weekly book art: the trial

by brandon as book art — brandon Sat 29 Apr 2006 9:53 pm

…and this is a continuation of my other exercise, where I pick a book I have and do an illustration for it. Previous shots at this are Chibi-Rorschach and the horned beasts at The End of The World. This time it came down to Kafka: probably my favorite author.

There’s this prevailing stereotype that Kafka was this gloomy, half-crazy – well, basically, goth, without the clothes or anything, preoccupied in a deeply humanistic way with the trap of existence and the senselessness of the modern world and just wracked with angst. So when people read him it’s like they turn on a dirge for the soundtrack. I have a book called Introducing Kafka that reinforces this point of view, beautifully illustrated by Robert Crumb… but kind of missing the point. See, with the Trial specifically, there’s some specifically countervailing evidence – the oft-repeated story that when Kafka first read The Trial to his friends, it was so funny to all concerned that Kafka would have to pause between fits of laughing.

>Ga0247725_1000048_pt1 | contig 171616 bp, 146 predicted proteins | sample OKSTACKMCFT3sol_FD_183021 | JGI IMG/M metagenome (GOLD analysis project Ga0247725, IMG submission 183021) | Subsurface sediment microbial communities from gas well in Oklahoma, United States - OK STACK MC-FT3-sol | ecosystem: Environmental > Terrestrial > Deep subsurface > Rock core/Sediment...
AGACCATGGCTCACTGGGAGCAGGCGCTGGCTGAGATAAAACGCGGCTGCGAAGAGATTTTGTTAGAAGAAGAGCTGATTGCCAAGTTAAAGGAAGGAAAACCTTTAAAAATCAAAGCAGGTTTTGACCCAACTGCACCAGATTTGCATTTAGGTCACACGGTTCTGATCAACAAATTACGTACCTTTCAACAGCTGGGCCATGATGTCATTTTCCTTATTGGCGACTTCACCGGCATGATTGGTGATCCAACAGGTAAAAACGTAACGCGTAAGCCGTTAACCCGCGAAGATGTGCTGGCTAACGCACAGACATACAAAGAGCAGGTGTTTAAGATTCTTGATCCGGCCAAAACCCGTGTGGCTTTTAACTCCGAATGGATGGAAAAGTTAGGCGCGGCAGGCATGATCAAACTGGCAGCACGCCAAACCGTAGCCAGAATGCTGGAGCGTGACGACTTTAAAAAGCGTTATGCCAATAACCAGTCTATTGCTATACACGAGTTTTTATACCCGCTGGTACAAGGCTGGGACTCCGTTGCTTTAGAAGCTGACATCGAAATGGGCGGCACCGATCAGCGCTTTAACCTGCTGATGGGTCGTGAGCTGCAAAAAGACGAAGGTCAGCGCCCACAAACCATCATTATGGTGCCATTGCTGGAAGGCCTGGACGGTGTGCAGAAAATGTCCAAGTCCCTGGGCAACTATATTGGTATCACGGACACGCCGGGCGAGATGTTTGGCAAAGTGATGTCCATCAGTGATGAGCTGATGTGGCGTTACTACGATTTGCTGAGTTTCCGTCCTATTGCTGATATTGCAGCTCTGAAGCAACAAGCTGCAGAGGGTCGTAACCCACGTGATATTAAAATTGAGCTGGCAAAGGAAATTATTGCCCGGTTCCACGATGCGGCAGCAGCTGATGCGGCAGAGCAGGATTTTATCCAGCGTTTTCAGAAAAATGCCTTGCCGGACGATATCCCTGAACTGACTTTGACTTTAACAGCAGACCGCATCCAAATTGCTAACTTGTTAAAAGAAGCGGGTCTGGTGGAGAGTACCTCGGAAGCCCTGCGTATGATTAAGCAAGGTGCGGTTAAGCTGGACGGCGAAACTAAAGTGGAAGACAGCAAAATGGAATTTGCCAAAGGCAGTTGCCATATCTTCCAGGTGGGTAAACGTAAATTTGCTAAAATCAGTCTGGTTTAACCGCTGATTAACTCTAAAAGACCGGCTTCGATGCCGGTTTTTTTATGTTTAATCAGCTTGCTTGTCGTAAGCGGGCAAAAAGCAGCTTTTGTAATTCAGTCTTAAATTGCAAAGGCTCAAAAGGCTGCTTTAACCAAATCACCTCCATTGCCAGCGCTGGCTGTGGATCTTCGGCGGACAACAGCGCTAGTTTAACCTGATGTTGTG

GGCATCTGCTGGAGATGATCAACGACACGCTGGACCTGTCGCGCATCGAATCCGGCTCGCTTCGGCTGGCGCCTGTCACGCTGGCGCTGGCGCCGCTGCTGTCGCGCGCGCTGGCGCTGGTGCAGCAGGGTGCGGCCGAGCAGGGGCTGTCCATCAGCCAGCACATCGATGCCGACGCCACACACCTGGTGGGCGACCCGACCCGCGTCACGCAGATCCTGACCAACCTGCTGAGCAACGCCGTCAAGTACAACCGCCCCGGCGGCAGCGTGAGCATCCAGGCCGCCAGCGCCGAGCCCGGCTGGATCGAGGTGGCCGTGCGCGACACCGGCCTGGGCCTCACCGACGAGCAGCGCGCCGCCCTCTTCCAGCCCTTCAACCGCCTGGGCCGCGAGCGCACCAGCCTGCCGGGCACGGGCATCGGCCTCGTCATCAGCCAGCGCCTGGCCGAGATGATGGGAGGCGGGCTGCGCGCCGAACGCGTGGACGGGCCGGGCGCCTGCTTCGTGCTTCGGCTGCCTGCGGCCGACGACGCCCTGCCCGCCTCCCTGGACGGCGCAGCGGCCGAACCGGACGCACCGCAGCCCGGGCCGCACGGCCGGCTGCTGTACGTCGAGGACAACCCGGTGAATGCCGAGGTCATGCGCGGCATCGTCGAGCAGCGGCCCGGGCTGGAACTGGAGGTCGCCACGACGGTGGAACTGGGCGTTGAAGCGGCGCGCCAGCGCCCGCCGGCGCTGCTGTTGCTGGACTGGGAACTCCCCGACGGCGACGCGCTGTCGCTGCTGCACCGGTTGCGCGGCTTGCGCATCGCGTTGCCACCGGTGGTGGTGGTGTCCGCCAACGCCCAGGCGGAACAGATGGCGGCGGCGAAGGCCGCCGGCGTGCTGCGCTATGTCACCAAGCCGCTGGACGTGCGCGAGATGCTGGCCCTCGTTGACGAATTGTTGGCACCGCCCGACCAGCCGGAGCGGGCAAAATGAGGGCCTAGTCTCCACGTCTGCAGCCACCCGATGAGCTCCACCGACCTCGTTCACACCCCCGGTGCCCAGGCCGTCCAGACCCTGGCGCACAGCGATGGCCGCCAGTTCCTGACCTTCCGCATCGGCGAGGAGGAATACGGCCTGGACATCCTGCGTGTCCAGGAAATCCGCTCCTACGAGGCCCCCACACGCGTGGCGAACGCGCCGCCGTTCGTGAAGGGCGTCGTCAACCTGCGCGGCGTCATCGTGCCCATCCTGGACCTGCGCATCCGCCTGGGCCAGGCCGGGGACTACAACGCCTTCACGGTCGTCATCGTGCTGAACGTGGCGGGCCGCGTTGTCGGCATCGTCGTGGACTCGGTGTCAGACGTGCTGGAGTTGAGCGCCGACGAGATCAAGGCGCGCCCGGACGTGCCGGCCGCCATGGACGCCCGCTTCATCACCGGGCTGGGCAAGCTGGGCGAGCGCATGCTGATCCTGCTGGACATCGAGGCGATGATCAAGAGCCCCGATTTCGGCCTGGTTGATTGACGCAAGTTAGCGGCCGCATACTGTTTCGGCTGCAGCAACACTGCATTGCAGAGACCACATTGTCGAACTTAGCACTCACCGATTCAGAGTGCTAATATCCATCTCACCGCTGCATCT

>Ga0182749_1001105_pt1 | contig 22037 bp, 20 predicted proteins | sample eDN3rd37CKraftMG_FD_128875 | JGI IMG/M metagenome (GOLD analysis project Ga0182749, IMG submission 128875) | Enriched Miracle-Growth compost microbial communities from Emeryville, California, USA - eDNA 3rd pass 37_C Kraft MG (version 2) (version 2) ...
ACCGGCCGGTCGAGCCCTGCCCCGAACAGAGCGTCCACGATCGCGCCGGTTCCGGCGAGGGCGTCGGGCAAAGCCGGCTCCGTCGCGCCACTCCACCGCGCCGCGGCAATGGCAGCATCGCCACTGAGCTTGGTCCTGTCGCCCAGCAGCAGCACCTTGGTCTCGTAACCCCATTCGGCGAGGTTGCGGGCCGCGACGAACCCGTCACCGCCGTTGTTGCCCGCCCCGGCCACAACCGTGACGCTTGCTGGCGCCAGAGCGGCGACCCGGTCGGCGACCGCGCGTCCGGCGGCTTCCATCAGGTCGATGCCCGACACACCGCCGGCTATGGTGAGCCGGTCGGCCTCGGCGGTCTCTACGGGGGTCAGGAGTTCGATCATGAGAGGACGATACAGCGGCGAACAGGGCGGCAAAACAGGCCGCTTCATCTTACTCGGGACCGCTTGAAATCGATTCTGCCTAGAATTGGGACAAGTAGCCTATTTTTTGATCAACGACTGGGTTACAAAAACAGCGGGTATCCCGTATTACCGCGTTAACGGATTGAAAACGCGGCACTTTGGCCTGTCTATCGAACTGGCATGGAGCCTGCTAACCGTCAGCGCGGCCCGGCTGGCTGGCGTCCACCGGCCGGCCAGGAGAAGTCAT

So one way to really get a lot out of Kafka is to force yourself to read him as if you were reading a Monty Python script. Straight comedy. And with material like this, it’s very, very easy:

– At first, feeling he might need a witness, he was about to call one of the assistants, but then he was seized by such uncontrollable curiosity that he practically tore the door open. It was, as he suspected, a junk room. Old obsolete printed forms and overturned empty ceramic ink bottles lay beyone the threshold. In the little room itself, however, stood three men, stooping beneath the low ceiling. A candle stuck on a shelf provided light. “What’s going on here?” K. blurted out in his excitement, but not loudly. One man, who was apparently in charge of the others and drew K.’s attention first, was got up in some sort of dark leather garment that left his neck and upper chest, as well as his entire arms, bare. He didn’t reply. But the other two cried out” “Sir! We’re to be flogged because you complained about us to the examining magistrate.” And only then did K. recognize that it was indeed the guards Franz and Willem, and that the third man held a rod in his hand to flog them with.

we're to be flogged!

I mean, come on!

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